Two Things You Can Do To Seal Off A Window While A Sash Is Being Repaired Or Replaced

Posted on: 4 July 2016

If you have had a recent issue with a smashed window in your home, you may be dreading the expense of a replacement window. In fact, you do not have to replace the entire window, but just the sash. Even with modern windows you should be able to remove the damaged sash and replace it with a new one or have the glass repaired. While that is taking place, here are two things you can do to seal off a window while the missing sash is being repaired or replaced.

Pull Down the Storm Window and the Screen

If your old window has a storm window and/or a screen, pull one or both of these down to act as a temporary window and barrier to the outside. If it is warm enough, you could just pull down the screen, but if you have central air or your heat running, you will want to make sure the storm window is down too. In the event that you do not have a storm window and you only have a screen, pull down the screen and then use one additional method of sealing the window space until the window experts can return with your repaired window or replacement window.

Use Masonite and Duct Tape

For this method:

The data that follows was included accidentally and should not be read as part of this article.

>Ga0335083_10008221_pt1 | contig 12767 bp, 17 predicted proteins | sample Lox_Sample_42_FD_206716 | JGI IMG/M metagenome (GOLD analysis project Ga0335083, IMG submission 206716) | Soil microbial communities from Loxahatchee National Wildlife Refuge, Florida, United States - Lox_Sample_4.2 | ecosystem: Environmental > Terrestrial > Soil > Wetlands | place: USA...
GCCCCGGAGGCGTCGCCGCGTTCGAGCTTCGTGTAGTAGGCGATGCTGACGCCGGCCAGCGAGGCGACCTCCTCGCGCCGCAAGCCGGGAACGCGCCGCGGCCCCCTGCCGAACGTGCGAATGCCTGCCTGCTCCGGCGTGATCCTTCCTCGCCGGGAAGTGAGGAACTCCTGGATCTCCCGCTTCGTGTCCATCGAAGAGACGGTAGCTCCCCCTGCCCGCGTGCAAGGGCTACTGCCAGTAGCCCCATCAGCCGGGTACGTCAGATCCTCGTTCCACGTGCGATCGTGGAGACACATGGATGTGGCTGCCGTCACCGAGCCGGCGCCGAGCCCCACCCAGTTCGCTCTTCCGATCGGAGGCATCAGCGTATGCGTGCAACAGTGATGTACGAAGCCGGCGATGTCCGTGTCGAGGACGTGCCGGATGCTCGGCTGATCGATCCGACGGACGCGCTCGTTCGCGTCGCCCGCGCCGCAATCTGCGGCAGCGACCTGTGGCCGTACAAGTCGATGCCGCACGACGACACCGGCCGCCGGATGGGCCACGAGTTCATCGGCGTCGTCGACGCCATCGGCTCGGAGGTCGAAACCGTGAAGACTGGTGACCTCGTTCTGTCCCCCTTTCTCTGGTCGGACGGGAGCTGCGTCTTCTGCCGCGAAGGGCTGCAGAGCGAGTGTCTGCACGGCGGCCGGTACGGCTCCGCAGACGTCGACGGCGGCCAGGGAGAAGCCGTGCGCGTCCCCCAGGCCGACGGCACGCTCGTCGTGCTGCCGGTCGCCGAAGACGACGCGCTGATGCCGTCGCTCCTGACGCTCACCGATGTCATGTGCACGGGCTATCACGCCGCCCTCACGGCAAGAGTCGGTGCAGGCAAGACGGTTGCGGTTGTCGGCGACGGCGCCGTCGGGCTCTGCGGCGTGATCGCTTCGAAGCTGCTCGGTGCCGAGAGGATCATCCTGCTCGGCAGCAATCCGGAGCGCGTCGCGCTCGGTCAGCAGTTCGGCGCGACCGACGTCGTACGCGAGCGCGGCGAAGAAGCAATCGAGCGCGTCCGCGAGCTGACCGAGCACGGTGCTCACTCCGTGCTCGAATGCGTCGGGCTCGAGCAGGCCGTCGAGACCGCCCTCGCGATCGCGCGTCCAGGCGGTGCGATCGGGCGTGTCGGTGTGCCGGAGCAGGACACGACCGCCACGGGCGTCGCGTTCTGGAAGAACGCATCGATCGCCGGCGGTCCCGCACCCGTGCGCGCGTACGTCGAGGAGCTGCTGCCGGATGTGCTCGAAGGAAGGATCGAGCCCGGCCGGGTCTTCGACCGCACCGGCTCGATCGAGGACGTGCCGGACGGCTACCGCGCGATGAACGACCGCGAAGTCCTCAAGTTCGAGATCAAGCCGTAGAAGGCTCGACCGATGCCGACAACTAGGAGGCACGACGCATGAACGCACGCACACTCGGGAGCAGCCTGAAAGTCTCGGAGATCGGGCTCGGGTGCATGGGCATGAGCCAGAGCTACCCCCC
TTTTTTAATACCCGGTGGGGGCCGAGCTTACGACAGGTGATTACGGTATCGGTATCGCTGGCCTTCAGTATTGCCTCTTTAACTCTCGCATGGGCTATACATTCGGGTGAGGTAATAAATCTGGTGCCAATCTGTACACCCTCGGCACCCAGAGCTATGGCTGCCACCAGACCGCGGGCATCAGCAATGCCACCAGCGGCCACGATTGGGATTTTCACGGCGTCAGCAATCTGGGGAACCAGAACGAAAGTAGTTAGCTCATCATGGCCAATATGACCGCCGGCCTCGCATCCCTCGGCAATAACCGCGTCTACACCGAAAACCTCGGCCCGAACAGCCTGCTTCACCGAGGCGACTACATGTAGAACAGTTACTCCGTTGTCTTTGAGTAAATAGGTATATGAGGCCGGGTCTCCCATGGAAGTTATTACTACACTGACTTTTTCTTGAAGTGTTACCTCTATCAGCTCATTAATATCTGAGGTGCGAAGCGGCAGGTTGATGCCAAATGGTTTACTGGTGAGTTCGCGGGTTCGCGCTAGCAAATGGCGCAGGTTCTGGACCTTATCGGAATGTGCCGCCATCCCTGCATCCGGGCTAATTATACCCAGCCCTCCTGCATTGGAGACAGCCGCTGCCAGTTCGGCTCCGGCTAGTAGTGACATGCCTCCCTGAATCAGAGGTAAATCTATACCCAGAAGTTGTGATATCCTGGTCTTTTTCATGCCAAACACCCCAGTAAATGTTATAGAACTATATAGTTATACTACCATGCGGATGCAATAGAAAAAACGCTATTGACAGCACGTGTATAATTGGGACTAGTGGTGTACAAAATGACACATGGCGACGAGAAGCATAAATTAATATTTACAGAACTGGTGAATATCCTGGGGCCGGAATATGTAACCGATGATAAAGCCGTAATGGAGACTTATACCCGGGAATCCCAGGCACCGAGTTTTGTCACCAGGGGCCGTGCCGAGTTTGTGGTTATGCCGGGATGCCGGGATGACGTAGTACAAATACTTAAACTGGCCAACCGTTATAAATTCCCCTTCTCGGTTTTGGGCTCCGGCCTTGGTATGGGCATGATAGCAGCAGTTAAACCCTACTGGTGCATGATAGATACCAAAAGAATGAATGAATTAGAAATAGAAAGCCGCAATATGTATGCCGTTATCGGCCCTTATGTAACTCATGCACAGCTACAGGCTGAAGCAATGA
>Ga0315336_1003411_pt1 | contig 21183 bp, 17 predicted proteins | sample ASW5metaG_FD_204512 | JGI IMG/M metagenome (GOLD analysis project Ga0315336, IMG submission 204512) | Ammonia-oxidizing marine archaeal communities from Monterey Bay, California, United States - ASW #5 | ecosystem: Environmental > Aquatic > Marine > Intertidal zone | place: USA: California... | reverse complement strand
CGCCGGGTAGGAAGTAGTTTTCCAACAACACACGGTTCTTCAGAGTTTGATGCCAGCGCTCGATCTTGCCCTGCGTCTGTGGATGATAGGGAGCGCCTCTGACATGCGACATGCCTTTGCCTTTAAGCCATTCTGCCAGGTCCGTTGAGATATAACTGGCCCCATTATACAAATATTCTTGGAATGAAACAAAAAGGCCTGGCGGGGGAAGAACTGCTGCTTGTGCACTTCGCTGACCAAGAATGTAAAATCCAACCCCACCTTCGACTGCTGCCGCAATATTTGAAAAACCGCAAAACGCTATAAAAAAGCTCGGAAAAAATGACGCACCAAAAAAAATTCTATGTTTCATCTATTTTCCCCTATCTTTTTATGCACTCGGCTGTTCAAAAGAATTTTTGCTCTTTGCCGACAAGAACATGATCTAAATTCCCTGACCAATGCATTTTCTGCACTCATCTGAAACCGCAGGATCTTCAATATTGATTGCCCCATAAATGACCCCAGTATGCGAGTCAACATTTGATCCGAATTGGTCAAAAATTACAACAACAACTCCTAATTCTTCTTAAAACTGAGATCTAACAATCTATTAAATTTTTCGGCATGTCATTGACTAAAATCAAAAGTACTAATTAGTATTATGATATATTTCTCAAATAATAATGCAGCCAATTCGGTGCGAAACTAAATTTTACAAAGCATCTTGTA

1. Measure your window from side to side on the interior space where the sash would normally go. Also measure top to bottom, stopping where the frame of the window cuts through the middle and separates the top half of the window from the bottom.
  2. Then go to a hardware store or a home improvement store and request a small sheet of 1/4" masonite. This is a durable type of wood sheeting material that will do the trick when it comes to sealing a window temporarily.
  3. Ask the store to cut the masonite sheet for you so that you have a piece that fits the dimensions you took of your missing window sash. Do not forget to take the rest of the masonite with you, since you will have to pay for the entire sheet anyway!
  4. Also, purchase a roll of duct tape, if you do not have any at home. It can be any color or pattern you want--it does not have to be the traditional silver duct tape.
  5. Next, position the masonite over the area you took measurements of. Use long strips of duct tape to adhere the masonite to the edges of the window frame. Be sure to overlap some of the duct tape to make it really strong and seal out air leaks and bugs.

Now the window should be sufficiently sealed until your window installation and repair expert can return with the missing sash. For more help, contact a company like JFK Window & Door Co.